Girls' games are widely perceived as impediments to the goal of a more equitable society because they are simpler and less competitive than boys' games, and foster skills, attitudes, and competencies that are inappropriate to the achievement of higher status adult roles. Girls' more cooperative social orientation, their concern for being “nice,” and for relationships with small groups of friends has been cited to explain why girls avoid more complex, competitive games. Observations from an ethnographic study of one girls' play group are used to illustrate that this type of social orientation is not incompatible with competition among girls. It shapes their ways of competing, not whether they compete at all. The girls in this study used a stereotypically feminine rhetoric of “nice” and “friends” to support, and even demand, aggressive competition among players.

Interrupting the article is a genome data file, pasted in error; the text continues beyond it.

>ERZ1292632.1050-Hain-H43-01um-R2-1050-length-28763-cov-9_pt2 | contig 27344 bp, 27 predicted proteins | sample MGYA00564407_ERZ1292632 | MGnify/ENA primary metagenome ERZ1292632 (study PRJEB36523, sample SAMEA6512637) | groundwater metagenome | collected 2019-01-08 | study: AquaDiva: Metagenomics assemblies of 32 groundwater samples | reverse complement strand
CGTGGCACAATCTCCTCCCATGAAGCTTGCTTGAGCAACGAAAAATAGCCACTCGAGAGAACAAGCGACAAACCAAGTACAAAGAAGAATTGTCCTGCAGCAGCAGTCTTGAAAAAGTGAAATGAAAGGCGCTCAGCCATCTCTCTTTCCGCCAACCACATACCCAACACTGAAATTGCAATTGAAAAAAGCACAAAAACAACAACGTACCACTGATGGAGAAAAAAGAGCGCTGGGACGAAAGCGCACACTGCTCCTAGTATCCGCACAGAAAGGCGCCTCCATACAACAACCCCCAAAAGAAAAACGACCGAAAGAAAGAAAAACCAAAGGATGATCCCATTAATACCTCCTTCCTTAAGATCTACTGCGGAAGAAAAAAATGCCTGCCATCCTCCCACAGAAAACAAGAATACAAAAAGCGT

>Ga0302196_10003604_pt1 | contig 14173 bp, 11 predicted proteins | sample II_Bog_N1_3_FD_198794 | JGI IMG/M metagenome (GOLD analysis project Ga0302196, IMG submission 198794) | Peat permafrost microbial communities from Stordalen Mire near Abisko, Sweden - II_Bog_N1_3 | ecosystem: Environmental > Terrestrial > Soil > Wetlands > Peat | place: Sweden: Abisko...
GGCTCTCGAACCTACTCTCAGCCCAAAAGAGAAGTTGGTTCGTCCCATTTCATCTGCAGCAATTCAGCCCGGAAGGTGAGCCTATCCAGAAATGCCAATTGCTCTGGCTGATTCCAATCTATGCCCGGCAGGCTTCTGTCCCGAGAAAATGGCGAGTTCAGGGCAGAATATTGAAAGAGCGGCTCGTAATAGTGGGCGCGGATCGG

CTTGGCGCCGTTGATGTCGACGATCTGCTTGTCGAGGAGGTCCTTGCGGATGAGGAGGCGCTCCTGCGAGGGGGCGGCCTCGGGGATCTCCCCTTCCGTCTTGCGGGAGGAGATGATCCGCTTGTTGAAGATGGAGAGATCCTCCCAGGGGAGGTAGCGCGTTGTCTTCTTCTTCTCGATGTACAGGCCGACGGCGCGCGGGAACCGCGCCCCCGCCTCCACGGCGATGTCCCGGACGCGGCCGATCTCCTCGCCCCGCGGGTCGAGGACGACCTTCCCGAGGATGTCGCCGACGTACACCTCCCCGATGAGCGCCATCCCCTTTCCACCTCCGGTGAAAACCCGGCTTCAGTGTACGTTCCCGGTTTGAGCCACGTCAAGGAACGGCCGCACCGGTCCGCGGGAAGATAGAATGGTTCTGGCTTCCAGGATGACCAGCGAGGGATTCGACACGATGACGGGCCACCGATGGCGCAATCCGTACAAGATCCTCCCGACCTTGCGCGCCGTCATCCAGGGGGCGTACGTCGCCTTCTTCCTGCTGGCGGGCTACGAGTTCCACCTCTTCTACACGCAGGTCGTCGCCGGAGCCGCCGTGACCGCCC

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Hughes, L.A. “But that's not really mean”: Competing in a cooperative mode. Sex Roles 19, 669–687 (1988). https://doi.org/10.1007/BF00288984
- Small Group
- Social Psychology
- High Status
- Social Orientation
- Ethnographic Study